The first Xenoblade Chronicles is not only overflowing with additional gnostic philosophy and foundations, but the work of German philosopher Gottfried Wilhelm Leibniz as well. Leibniz’s Monadology, like so much 18th century philosophy, attempted to answer many of the questions of the universe and what it was made of, and would invariably come to an answer that revolved around God. In Leibniz’s work, God was divine, infallible, and worthy of trust to the point where, if God decided it was time to wipe out all of humanity and give it another go at another time, then that was what was right. Leibniz, you collaborating fool. Anyway, spoilers for a decade-old game abound: the weapon that Xenoblade revolves around, the Monado, isn’t just named that because it sounds neat when said with a British accent. In-game it controls the flow of ether, which is the basic element of the universe: everything is ether, ether is everything. In Leibniz’s work, “monads” are that basic element that everything is composed of. And again, if God wants to throw everything into a blender because he’s bored with his creation and wants to make something new out of all of those monads, that’s his prerogative, according to Leibniz. And it is so because God is on a level above his creations, one humanity cannot comprehend, and one they certainly cannot create for themselves. Yes, even the Bionis vs. Mechonis, biology vs. technology aspects of Xenoblade are covered by Leibniz’s Monadology.

And it all works because Monolith set Leibniz’s “God is the creator, the most supreme being” angles and philosophical justifications up against gnosticism’s “Well, what if God the creator only thought they were the supreme being, but in reality there is another even more powerful God out there, and it is this misguided arrogance that spawned the imperfections in the world?” vibe against each other in a videogame, heavily baked into the narrative and the gameplay. Again: Nintendo of America, nearly two decades before Xenoblade Chronicles finally received a North American localization, wouldn’t even let Squaresoft use the word “praying” in Final Fantasy II.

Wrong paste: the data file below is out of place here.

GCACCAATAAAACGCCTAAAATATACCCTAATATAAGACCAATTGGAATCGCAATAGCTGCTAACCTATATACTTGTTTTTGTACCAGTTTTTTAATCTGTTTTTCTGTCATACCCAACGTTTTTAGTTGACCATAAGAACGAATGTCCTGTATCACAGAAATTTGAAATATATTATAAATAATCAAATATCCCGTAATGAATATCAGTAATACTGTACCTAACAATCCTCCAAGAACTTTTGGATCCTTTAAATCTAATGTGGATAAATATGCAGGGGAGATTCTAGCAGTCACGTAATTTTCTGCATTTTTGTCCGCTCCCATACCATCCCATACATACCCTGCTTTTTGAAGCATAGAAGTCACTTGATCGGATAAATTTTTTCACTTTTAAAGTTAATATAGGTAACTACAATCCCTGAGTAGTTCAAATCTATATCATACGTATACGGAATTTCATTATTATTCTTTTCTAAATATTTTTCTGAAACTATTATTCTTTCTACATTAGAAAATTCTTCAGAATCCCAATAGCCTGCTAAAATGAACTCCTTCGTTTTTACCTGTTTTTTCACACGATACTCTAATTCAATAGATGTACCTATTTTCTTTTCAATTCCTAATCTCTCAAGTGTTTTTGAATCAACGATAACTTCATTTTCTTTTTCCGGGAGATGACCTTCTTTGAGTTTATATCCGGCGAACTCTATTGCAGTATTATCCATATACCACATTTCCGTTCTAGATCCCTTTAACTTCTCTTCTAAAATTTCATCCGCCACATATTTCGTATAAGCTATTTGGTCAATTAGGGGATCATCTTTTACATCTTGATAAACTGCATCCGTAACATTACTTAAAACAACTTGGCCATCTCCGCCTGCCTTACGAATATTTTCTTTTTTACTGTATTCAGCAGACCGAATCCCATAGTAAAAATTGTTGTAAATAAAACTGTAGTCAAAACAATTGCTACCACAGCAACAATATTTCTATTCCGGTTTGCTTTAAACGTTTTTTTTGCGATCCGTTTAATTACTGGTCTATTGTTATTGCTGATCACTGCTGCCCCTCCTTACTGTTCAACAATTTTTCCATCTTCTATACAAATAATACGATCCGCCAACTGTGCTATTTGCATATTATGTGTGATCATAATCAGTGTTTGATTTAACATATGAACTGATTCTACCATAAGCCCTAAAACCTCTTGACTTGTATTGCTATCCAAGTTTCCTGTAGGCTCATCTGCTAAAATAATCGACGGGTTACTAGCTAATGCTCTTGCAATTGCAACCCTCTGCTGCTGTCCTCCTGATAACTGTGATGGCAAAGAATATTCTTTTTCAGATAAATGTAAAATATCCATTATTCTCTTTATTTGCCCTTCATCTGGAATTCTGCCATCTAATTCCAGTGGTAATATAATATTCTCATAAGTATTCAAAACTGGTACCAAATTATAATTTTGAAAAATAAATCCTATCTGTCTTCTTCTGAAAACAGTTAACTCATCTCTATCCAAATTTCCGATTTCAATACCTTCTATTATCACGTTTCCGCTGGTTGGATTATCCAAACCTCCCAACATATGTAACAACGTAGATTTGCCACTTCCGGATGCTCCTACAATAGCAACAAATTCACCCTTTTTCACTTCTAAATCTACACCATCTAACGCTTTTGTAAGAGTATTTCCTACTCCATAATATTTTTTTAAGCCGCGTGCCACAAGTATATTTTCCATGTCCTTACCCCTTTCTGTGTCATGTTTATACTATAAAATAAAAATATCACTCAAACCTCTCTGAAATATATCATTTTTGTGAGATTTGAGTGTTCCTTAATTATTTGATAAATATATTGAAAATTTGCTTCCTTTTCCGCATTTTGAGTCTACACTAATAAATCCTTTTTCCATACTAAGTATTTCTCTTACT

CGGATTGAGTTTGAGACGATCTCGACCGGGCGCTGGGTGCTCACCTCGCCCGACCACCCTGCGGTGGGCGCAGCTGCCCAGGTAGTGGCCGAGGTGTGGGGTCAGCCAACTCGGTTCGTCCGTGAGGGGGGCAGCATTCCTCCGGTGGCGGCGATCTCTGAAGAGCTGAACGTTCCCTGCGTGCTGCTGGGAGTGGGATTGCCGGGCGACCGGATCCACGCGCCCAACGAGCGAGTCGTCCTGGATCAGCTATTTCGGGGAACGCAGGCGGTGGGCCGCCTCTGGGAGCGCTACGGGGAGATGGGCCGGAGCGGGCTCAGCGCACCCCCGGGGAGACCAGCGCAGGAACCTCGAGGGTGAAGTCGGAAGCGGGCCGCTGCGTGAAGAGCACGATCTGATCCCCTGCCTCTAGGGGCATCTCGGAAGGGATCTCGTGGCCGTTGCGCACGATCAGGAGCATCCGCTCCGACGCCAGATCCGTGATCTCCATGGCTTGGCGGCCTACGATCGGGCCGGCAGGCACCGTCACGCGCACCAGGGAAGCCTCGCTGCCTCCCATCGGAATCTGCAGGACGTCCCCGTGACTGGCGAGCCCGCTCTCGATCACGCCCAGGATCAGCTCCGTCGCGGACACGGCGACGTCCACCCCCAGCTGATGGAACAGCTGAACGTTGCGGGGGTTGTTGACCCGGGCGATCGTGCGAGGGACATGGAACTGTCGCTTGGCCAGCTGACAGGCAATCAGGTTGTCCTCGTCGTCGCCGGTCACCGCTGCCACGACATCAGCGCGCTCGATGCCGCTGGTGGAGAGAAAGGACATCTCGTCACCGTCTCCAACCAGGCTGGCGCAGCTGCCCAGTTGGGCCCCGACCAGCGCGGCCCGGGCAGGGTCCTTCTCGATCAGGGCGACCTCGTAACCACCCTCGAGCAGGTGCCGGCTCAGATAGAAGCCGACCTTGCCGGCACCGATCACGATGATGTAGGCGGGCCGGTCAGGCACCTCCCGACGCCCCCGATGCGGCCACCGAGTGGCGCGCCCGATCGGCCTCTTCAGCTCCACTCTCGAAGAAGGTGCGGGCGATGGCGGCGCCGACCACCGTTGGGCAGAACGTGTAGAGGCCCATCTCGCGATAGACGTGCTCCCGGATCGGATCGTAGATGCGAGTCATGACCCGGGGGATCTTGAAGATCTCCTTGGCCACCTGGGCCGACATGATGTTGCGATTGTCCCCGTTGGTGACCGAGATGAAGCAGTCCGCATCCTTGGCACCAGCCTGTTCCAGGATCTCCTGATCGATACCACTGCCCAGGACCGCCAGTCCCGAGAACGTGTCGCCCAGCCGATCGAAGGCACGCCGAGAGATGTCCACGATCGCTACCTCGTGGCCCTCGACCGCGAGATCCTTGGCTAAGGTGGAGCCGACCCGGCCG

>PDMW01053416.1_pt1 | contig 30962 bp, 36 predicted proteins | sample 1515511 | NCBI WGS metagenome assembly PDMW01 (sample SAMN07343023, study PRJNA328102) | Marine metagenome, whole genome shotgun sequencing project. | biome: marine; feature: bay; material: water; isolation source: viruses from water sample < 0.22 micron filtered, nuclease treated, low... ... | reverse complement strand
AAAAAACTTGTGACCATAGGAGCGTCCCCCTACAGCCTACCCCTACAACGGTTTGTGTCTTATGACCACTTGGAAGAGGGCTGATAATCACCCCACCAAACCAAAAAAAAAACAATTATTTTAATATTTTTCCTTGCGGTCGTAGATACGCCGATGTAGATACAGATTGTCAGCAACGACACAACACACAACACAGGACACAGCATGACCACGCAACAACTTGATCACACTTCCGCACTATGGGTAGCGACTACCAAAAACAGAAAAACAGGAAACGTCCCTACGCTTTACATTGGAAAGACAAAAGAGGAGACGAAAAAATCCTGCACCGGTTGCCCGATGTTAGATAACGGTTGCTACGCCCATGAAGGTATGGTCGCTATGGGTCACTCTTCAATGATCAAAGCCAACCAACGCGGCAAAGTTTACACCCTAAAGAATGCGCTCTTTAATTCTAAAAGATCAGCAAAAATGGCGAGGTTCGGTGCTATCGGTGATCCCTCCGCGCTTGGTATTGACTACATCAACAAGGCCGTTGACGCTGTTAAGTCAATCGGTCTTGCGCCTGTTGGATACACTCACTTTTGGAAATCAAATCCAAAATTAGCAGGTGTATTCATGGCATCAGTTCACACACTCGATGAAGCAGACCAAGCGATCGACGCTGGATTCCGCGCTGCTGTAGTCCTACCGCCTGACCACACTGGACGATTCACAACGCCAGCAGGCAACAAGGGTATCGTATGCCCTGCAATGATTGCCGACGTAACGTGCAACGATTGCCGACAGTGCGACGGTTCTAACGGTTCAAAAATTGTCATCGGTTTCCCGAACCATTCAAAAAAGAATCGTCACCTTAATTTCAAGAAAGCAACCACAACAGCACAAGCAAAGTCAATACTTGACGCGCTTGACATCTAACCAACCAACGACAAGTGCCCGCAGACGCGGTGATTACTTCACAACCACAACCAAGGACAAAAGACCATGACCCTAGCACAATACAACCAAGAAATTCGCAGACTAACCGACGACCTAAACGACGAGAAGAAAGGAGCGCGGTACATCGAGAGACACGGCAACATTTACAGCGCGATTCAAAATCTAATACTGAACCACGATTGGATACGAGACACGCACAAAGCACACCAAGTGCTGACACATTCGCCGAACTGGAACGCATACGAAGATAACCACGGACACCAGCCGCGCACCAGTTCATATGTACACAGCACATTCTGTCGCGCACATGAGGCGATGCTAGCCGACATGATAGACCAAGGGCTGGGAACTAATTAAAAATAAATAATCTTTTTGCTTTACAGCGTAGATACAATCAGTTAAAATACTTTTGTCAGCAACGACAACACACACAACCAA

The gnosticism would continue in Xenoblade Chronicles 2, this time with a hefty helping of Platonic philosophy to go with it—it is fair to say that this game is an Allegory of the Cave simulator, wherein you travel the path of a philosopher-king, and that much of the critical reception of it completely missed just how ambitious and successful in its ambition it was for creating that very thing, in a way only a videogame could. Xenoblade Chronicles 2’s Rex might seem boring and flatter in comparison to the original’s protagonist, Shulk, but that’s only because it takes starting with a kindhearted himbo to end up with the understander of reality. The nature of the soul and reality, who has the right to exist and how, the power that a creator God has over its creations: all of these philosophical questions that are also religious questions are part of a Nintendo-published JRPG.

It’s unclear at this time exactly which philosophy Monolith is pairing up with its traditional gnostic foundations for Xenoblade Chronicles 3, but you can bet that God (or god, or gods) are involved. And thanks to significant, overdue changes in how Nintendo operates their global business, millions worldwide—including in North America—will get to experience all of it for themselves. Between this series and Nintendo’s publishing of PlatinumGames’ Bayonetta 2 and Bayonetta 3—games where you play as a witch whose powers came from Satan in exchange for her eternal soul, battling the forces of Hell as well as Biblically-accurate angels—it’s fair to say Nintendo of America finally lost their war against religious depictions in videogames.

And yet, Devil World still isn’t available worldwide. Nintendo of America must just be watching out for that Satanic Panic revival. Nostalgia for the ‘80s is very in right now, you know.


Marc Normandin covers retro videogames at Retro XP, which you can read for free but support through his Patreon, and can be found on Twitter at @Marc_Normandin.